Best For: Commercial buildings, schools

Level loop carpet is an excellent choice for high traffic areas and anywhere a perfectly uniform look is needed. While Berber carpet uses short loops of roughly the same length, level loop carpet uses meticulously measured loops of material.

This results in a strong, symmetrical carpet that performs well underfoot. Level loop carpet is pleasant to walk on, but a bit stiffer than Berber carpet. It is best used in living and family rooms, bedrooms, offices, and hallways.

3. Multi-level loop

Mohawk True Style Shorline Multi-Level Loop Pile Carpet

Image Source: Lowe’s

Pros: Durable, more appealing than Level Loop, economical
Cons: Rough texture, easily damaged by pets
Best For: Basements, older homes

Multi-level loop carpet offers the stain and wear resistance of Berber and level loop, but without as strong of a uniform look. The loops in different areas of the carpet will be longer or shorter, depending on the design of the carpet.

Over time, the longer loops become worn. This means the overall texture of the carpet can change. It is best for bedrooms, home offices, and guest rooms that don’t get excessive foot traffic. This style often comes in unique patterns like squares, waves, or circles.

Cut Pile Carpet Types

Cut pile carpet is sometimes called plush carpet. It’s the type that you can often see vacuum lines and footprints in. It’s best for areas without excessive foot traffic, like bedrooms, home offices, and basements.

Because the carpet fiber loops have been cut, those cut ends are not as strong as the intact loops in loop pile carpet and can’t withstand as much traffic without showing wear.

That’s not to say they won’t hold up over the years, though! As long as you choose a quality, dense carpet made with a durable material, it will stand the test of time. Types of cut pile carpet include Saxony, Berber cut-pile, and Frieze or shag carpeting.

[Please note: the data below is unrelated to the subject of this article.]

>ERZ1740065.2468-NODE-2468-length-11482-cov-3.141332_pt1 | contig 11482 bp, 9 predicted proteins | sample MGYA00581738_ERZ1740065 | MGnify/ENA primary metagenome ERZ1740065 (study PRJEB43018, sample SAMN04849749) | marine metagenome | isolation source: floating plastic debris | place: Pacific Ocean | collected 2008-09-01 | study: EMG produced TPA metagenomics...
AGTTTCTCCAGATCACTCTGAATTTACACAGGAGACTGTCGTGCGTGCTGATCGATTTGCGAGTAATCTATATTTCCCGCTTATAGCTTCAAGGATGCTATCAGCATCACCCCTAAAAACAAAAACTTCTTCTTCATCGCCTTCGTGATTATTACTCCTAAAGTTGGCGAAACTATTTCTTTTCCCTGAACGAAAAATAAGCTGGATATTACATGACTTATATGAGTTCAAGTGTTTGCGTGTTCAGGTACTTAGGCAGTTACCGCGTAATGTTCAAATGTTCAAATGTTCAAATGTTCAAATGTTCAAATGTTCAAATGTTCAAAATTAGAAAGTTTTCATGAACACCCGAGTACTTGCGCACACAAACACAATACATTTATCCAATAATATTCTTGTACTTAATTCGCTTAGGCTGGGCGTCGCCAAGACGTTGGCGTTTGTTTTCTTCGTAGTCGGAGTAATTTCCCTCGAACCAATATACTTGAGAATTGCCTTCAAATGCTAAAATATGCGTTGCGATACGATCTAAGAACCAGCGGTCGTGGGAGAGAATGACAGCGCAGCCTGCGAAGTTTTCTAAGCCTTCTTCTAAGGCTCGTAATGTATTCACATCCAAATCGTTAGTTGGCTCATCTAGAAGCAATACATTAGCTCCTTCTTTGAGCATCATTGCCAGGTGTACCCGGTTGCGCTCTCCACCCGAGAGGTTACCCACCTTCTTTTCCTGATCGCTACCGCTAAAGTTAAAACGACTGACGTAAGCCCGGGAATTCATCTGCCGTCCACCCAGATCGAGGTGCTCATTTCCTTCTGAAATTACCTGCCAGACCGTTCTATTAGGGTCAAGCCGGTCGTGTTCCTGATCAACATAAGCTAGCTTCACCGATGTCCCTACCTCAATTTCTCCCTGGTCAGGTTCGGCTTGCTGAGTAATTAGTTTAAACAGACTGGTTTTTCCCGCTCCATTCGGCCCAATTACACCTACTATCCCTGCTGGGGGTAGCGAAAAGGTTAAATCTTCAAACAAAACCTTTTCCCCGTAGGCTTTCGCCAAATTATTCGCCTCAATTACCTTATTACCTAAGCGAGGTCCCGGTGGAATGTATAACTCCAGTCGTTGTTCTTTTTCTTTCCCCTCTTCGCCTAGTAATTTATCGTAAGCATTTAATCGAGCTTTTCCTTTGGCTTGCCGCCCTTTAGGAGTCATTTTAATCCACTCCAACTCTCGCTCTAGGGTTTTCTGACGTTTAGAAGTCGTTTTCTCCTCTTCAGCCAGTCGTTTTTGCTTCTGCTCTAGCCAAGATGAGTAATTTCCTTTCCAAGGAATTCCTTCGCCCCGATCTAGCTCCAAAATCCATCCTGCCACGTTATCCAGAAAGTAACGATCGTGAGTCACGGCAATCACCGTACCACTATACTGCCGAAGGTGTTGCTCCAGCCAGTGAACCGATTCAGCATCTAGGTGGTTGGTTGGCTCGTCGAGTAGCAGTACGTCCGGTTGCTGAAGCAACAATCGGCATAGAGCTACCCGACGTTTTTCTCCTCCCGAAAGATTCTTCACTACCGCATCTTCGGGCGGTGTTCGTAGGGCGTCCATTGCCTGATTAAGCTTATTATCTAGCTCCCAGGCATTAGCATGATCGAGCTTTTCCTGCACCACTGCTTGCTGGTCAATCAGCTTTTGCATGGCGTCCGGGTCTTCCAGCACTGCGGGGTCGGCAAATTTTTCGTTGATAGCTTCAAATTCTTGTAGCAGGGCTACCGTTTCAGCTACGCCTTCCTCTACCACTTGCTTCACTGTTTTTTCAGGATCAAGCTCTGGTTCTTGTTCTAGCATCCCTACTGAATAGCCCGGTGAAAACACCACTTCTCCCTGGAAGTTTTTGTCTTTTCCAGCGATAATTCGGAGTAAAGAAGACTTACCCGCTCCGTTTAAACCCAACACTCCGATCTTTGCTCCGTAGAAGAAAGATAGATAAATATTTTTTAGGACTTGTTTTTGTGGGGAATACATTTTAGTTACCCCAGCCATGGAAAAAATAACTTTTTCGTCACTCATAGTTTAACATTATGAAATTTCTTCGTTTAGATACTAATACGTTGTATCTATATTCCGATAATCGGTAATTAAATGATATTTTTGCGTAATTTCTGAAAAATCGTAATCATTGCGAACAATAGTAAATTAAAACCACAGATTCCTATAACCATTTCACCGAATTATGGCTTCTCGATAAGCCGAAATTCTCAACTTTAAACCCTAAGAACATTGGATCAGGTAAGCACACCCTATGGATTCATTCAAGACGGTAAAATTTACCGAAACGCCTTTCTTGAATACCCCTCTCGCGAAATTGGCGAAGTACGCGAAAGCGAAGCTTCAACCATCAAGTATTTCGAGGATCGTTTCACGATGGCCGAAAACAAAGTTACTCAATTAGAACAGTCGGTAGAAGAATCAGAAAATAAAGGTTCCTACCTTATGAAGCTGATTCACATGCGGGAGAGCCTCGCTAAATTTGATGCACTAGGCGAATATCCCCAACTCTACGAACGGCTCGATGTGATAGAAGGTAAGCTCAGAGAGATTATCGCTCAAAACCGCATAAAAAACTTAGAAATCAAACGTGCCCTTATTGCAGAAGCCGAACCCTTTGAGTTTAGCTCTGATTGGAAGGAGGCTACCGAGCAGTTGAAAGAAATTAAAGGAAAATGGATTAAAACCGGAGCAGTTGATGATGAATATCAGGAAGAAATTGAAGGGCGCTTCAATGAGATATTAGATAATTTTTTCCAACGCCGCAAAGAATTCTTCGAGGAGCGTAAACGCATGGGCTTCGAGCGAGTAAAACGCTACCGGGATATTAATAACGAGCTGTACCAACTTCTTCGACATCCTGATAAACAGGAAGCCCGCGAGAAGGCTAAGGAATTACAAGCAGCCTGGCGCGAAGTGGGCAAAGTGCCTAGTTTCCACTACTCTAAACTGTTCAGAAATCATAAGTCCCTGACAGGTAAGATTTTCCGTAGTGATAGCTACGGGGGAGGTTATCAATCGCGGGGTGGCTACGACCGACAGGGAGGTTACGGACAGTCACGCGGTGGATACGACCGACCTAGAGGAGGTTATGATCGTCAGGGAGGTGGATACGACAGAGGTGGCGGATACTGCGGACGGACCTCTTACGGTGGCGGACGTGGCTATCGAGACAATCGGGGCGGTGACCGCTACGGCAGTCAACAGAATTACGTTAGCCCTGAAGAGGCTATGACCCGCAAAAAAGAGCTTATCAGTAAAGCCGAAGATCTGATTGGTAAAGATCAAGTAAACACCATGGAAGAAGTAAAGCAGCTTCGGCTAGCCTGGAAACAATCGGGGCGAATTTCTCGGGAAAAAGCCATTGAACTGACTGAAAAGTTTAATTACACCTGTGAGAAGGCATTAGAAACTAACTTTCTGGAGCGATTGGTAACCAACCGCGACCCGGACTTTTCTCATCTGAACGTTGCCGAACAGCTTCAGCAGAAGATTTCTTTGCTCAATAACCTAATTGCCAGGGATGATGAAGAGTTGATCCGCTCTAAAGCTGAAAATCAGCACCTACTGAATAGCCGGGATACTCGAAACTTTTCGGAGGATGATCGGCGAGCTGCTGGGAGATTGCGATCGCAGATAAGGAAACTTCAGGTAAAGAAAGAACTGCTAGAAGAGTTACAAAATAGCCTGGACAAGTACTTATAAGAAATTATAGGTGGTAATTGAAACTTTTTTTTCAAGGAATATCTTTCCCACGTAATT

1. Saxony

Mixture of dark, grey, black and white Saxony Cut Pile carpet material. Lust fuzzy monotone pile carpet floor

Peeradontax/Shutterstock

Pros: Extremely soft, inviting
Cons: Hard to vacuum, expensive, mats over time
Best For: Living rooms and homes without pets or children

Saxony carpet is dense, plush, and most likely what comes to mind when you picture carpet. It’s a popular choice because it’s pleasant underfoot and uniform in appearance without being stiff.

The twisted fibers are all cut to about 1/2″ high and somewhat stain resistant due to their twisted shape. This type shows clear vacuum marks and footprints. It’s best for living and family rooms, bedrooms, and home offices. In hallways, it can get worn down along the most walked paths.

2. Berber Cut-Pile

Detail of red carpet, detailed texture background

Jan Mika/Shutterstock

Pros: Versatile, easy to clean, durable
Cons: Not as inviting as Frieze or Saxony
Best For: Any room. Again, this is extremely versatile

Berber cut-pile is the best of both worlds, offering the plush density of cut pile carpeting with the stain and wear-resistance of loop pile carpeting. Essentially, the manufacturer starts out with a Berber carpet and cuts the loops to create a hybrid style carpet. Strands tend to be very short.